Denial is no longer valid.
It took the Johnstown Crime and Violence Commission six months to publicly verify what most panel members highly suspected from the outset last December – that the city has a troublesome, growing rate of lawlessness.
Anyone who still harbors doubts about that needs to wake up and be part of the solution, rather than a part of the problem. Verification has come in the form of a 25-page report issued by a blue-ribbon panel of dedicated, community-spirited residents.
To its credit, the panel has not only made conclusions about the worst, but it has laid out a game plan for assuring better days ahead.
“Although a tremendous amount of work went into this report, this was the relatively easy part, panel member and police Chief Craig Foust said last week.
“We were able to identify a lot of the problems. We were able to look at steps that we need to take and things like that. Now, the challenge is finding the resources available to institute these programs.”
Here are the key recommendations:
* Create a strategic enforcement team to deal with drug use and violent crime.
* Encourage expansion of neighborhood watch programs.
* Request a moratorium on Section 8 housing vouchers.
* Ask the state to remove the community corrections center from the downtown.
* Develop neighborhood activity centers for children.
* Get nonprofit organizations and businesses to provide financial support to law enforcement.
Among the models for this historic project have been the once-beleaguered cities of McKeesport and Altoona. Both believe they’ve made progress in their battles against crime.
Hopefully, Johnstown can be as successful.
“It really surprised me that as we were looking at the problem, it was growing,” state Rep. Bryan Barbin said, pointing to criminal activity including three drug-related murders since January. “Almost every week there was something (bad) in the paper.”
For the commission as a whole, several culprits stand out in their report. For its chairman, Barbin, two head the list: Heroin’s infiltration here and Pennsylvania’s Community Corrections Center on Washington Street. He had this to say about them:
* Heroin: “Even though it’s more expensive here in Johnstown than Philadelphia, it is very inexpensive to initially get.
“If you wanted a dime bag of heroin and you were in Philadelphia, you could get it for $5. If you wanted a dime bag of heroin in Johnstown, you might have to spend $15. But, once you’re addicted to it, you’re addicted. And, at that moment, the burglary rates go through the roof because you’re going to do whatever you have to do to get the money to pay the guy who’s the dealer. You’re not buying one bag of heroin at that point; you’re buying a lot of bags of heroin and you’re addicted. At that point, anything you thought you couldn’t do is out the door.”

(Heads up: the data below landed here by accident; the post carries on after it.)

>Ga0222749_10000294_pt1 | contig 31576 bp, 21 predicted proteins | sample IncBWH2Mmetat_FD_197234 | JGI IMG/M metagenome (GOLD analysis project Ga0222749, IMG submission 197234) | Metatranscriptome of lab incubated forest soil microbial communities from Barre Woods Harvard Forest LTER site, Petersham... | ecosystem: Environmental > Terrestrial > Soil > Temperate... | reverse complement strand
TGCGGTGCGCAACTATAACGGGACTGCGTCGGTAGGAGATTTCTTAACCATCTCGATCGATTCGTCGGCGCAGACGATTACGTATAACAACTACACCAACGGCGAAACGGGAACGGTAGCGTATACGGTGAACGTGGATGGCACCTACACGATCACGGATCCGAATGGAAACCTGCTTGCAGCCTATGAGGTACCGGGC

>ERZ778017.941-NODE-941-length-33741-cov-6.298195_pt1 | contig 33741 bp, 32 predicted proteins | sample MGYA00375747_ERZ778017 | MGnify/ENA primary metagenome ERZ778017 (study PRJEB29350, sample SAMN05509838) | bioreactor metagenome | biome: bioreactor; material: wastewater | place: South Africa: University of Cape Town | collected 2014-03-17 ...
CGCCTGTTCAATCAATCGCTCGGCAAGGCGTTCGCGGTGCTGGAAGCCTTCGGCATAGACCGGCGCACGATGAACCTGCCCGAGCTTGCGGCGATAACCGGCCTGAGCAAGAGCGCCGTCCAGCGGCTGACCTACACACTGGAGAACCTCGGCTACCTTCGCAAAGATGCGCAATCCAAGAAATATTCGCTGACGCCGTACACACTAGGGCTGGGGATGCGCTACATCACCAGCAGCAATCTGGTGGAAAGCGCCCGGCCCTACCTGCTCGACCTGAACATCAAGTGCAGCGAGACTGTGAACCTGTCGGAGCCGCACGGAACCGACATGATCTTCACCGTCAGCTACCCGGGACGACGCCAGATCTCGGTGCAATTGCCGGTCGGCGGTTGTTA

* Community corrections center: “There are no jobs here to hire people coming out of the community corrections center. They are being warehoused. They are not being overseen and given therapy. It’s killing us. We’re asking them to get it out of Johnstown.”
With a commission report in hand, what’s next?
“It’s now up to city council. It’s up to the neighborhoods and business district to make it safer,” Barbin said.
The commission report recommends increasing police protection. McKeesport, with its 20,000 population, similar to Johnstown’s, employs 66 police officers. Johnstown has 31.
“Business people and nonprofits must go forward and figure out how to fund additional police coverage,” Barbin said.
As a legislator, he more than anyone on the panel knows how hard that is in a time when state and federal dollars are being slashed.
Our community should be very grateful to the individuals who freely gave their time and expertise to serve on the commission. Their work and findings are of extreme value and interest to all of us who reside in the Johnstown region. Crime and violence know no boundaries.
Their report must not become another binder of data and statistics left sitting on a shelf collecting dust.
City Council must accept leadership responsibility to move the panel’s recommendations forward. Residents called on to help must step up and be willing participants.
It won’t be easy and it won’t be cheap. Considering the seriousness of this problem, no one should object to hard work.
Obtaining the funding needed just might be another story.
Denial is no longer valid.
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